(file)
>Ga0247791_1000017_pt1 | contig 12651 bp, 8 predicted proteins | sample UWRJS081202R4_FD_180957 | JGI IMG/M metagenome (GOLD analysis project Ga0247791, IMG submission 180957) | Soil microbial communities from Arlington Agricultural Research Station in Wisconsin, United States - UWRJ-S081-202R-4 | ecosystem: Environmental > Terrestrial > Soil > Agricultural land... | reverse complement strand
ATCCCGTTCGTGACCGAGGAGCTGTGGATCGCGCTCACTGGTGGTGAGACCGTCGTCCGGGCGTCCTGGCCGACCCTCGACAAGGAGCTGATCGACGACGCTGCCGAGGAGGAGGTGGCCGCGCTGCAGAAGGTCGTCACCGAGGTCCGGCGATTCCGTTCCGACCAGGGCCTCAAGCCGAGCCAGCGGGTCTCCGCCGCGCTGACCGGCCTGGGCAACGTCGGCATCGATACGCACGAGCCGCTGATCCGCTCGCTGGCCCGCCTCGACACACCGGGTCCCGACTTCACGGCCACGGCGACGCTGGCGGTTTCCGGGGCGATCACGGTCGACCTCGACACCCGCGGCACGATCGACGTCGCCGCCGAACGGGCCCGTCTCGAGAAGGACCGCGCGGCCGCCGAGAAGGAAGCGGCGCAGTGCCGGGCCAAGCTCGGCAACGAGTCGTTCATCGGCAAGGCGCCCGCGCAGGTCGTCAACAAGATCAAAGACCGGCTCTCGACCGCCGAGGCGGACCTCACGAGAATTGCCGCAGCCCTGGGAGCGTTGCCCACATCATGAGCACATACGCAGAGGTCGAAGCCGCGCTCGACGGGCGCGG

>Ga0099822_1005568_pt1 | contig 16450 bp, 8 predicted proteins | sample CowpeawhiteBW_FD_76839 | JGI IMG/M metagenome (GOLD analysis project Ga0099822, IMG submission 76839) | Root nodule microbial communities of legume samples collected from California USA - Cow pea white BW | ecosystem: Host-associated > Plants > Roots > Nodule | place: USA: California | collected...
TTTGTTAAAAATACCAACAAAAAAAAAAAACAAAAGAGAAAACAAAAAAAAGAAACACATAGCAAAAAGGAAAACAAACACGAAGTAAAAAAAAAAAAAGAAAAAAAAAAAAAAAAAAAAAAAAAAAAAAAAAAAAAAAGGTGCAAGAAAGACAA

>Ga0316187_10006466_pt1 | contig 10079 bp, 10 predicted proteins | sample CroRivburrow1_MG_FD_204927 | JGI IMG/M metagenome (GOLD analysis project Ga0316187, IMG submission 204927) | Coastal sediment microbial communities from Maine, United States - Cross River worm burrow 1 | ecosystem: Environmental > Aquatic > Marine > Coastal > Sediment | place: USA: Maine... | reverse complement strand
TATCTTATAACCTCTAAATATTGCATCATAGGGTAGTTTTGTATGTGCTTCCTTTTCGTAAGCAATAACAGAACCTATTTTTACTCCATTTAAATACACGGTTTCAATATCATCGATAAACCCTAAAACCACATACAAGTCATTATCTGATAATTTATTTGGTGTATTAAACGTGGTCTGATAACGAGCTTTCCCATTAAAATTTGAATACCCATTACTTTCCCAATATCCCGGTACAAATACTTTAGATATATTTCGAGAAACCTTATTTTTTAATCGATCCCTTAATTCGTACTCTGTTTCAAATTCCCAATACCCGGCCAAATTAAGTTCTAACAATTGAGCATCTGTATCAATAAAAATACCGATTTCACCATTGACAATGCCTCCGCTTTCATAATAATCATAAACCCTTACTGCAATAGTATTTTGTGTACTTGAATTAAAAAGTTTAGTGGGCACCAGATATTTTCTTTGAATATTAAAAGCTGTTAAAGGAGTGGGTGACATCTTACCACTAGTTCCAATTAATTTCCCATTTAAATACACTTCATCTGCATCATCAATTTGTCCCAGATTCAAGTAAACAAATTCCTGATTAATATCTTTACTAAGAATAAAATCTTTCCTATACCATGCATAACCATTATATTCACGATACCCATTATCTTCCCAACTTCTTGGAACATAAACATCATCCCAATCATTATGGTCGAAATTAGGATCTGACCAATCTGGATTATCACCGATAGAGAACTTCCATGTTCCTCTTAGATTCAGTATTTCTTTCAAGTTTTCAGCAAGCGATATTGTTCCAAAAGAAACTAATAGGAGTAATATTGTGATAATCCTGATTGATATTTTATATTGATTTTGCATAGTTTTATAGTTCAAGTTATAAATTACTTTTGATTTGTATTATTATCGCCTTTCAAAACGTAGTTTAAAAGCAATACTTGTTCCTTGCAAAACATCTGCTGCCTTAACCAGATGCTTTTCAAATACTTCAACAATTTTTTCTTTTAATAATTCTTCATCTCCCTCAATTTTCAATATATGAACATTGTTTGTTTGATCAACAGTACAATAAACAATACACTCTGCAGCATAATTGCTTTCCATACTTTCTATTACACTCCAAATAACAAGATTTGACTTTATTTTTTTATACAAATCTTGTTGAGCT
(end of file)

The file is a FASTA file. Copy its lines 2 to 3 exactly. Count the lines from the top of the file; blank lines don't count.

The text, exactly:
ATCCCGTTCGTGACCGAGGAGCTGTGGATCGCGCTCACTGGTGGTGAGACCGTCGTCCGGGCGTCCTGGCCGACCCTCGACAAGGAGCTGATCGACGACGCTGCCGAGGAGGAGGTGGCCGCGCTGCAGAAGGTCGTCACCGAGGTCCGGCGATTCCGTTCCGACCAGGGCCTCAAGCCGAGCCAGCGGGTCTCCGCCGCGCTGACCGGCCTGGGCAACGTCGGCATCGATACGCACGAGCCGCTGATCCGCTCGCTGGCCCGCCTCGACACACCGGGTCCCGACTTCACGGCCACGGCGACGCTGGCGGTTTCCGGGGCGATCACGGTCGACCTCGACACCCGCGGCACGATCGACGTCGCCGCCGAACGGGCCCGTCTCGAGAAGGACCGCGCGGCCGCCGAGAAGGAAGCGGCGCAGTGCCGGGCCAAGCTCGGCAACGAGTCGTTCATCGGCAAGGCGCCCGCGCAGGTCGTCAACAAGATCAAAGACCGGCTCTCGACCGCCGAGGCGGACCTCACGAGAATTGCCGCAGCCCTGGGAGCGTTGCCCACATCATGAGCACATACGCAGAGGTCGAAGCCGCGCTCGACGGGCGCGG

>Ga0099822_1005568_pt1 | contig 16450 bp, 8 predicted proteins | sample CowpeawhiteBW_FD_76839 | JGI IMG/M metagenome (GOLD analysis project Ga0099822, IMG submission 76839) | Root nodule microbial communities of legume samples collected from California USA - Cow pea white BW | ecosystem: Host-associated > Plants > Roots > Nodule | place: USA: California | collected...